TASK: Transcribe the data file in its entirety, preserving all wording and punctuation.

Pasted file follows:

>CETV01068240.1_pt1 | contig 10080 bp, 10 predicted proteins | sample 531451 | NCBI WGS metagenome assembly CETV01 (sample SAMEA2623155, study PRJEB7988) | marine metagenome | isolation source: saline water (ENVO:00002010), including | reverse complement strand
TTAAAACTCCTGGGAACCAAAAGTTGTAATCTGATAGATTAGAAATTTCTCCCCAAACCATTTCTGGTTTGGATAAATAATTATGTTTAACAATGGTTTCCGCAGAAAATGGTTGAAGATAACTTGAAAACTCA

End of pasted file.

>CETV01068240.1_pt1 | contig 10080 bp, 10 predicted proteins | sample 531451 | NCBI WGS metagenome assembly CETV01 (sample SAMEA2623155, study PRJEB7988) | marine metagenome | isolation source: saline water (ENVO:00002010), including | reverse complement strand
TTAAAACTCCTGGGAACCAAAAGTTGTAATCTGATAGATTAGAAATTTCTCCCCAAACCATTTCTGGTTTGGATAAATAATTATGTTTAACAATGGTTTCCGCAGAAAATGGTTGAAGATAACTTGAAAACTCA